Experimental Test for Facilitation of Seedling Recruitment by the Dominant Bunchgrass in a Fire-Maintained Savanna


Facilitative interactions between neighboring plants can influence community composition, especially in locations where environmental stress is a factor limiting competitive effects. The longleaf pine savanna of the southeastern United States is a threatened and diverse system where seedling recruitment success and understory species richness levels are regulated by the availability of moist microsites. We hypothesized that the dominant bunch grass species (Aristida stricta Michx.) would facilitate moist seedling microsites through shading, but that the effect would depend on stress gradients. Here, we examined the environmental properties modified by the presence of wiregrass and tested the importance of increased shade as a potential facilitative mechanism promoting seedling recruitment across spatial and temporal stress gradients. We showed that environmental gradients, season, and experimental water manipulation influence seedling success. Environmental properties were modified by wiregrass proximity in a manner that could facilitate seedling success, but we showed that shade alone does not provide a facilitative benefit to seedlings in this system.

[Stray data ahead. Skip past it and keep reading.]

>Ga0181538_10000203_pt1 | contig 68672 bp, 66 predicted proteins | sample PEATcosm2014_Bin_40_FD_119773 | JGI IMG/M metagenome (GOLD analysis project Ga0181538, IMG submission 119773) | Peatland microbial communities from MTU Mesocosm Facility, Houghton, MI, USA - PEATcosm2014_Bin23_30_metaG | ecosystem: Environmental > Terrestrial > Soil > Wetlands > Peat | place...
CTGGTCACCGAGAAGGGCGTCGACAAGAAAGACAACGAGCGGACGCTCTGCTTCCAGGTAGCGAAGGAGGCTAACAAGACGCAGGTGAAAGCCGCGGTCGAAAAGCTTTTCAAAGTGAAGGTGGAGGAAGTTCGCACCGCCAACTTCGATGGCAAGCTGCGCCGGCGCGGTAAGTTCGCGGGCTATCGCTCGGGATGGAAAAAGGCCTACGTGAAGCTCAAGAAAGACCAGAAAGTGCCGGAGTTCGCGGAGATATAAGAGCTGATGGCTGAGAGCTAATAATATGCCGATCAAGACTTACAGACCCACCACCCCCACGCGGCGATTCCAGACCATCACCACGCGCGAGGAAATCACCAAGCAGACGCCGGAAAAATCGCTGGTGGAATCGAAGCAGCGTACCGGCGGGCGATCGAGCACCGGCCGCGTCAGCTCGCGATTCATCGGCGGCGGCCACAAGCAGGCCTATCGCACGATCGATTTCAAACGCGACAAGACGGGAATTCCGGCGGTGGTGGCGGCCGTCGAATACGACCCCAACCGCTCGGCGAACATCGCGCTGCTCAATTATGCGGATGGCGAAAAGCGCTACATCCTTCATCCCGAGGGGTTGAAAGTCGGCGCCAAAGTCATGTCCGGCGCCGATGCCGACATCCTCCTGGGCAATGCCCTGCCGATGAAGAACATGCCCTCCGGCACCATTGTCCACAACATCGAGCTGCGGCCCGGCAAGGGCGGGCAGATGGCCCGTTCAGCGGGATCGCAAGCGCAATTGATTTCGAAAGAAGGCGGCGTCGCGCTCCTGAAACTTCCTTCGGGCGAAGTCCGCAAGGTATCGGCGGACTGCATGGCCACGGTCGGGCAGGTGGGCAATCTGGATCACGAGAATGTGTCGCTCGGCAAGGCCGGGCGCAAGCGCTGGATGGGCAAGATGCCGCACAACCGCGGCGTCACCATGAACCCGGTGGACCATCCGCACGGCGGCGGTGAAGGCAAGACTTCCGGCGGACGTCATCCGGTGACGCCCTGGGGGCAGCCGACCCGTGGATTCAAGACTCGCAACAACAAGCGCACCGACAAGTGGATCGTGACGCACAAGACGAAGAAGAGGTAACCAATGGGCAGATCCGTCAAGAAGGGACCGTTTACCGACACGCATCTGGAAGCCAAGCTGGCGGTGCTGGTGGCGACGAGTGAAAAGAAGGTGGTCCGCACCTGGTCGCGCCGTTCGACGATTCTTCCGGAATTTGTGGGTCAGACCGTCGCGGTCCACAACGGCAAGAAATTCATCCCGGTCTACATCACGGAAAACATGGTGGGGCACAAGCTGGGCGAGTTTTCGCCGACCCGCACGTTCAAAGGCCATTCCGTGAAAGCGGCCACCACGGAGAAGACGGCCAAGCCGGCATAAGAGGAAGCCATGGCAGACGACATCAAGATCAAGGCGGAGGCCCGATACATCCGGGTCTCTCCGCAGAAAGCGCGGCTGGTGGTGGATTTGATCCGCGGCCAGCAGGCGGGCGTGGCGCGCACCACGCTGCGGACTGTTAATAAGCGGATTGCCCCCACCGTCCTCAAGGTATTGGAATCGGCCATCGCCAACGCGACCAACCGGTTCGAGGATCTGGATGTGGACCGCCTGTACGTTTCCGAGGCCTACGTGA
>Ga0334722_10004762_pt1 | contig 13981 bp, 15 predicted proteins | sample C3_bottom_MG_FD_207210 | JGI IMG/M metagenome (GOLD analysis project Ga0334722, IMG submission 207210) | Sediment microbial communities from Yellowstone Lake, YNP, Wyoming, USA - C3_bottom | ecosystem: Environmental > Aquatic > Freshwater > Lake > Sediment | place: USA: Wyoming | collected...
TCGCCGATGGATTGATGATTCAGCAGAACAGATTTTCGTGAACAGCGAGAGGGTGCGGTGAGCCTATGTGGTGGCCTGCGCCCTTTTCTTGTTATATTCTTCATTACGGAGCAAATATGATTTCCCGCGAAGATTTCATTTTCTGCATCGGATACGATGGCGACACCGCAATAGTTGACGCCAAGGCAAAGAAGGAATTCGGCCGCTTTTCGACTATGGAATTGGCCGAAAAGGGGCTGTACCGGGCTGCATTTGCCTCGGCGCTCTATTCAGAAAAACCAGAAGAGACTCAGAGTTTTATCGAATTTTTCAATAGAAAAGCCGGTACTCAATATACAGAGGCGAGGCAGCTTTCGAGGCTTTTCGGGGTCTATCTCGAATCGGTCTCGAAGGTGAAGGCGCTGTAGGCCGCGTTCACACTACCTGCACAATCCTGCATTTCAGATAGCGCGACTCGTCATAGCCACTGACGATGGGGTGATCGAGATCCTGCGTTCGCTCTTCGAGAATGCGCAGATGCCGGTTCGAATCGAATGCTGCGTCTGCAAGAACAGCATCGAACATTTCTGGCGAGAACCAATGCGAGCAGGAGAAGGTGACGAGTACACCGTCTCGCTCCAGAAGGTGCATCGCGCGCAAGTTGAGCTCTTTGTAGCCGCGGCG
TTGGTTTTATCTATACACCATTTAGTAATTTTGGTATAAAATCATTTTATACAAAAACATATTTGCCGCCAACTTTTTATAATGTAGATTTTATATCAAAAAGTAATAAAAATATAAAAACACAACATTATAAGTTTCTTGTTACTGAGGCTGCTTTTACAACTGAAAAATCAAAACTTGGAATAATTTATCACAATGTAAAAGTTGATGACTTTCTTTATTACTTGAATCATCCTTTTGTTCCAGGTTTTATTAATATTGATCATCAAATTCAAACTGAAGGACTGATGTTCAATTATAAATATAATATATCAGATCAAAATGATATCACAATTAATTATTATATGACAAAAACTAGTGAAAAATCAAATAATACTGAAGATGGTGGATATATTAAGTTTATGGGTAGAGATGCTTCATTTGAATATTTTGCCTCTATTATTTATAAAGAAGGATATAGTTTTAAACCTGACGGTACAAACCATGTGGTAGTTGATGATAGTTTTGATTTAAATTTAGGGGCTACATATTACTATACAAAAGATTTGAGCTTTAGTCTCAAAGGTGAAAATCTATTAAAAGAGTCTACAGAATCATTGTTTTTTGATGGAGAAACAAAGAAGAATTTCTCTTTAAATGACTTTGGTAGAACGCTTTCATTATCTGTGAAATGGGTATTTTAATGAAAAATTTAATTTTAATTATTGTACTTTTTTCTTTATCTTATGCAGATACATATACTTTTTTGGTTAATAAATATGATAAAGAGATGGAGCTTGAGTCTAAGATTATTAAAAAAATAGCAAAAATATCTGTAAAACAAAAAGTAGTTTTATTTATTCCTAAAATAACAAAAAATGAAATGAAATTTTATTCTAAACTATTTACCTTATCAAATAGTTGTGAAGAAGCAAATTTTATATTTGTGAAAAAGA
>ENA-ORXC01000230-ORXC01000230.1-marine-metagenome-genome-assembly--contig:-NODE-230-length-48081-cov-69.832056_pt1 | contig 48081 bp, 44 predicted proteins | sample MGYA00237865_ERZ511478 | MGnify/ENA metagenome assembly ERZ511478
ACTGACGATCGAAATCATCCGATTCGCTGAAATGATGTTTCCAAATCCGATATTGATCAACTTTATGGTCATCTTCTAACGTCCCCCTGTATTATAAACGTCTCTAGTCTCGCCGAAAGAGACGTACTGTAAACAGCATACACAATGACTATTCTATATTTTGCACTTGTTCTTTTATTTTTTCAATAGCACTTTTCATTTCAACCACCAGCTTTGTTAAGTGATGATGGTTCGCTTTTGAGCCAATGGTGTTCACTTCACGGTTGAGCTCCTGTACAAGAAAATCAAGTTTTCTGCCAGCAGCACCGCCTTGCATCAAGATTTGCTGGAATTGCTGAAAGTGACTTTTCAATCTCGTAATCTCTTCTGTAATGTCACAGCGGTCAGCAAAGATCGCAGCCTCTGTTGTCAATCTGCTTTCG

Plos One, (7), 7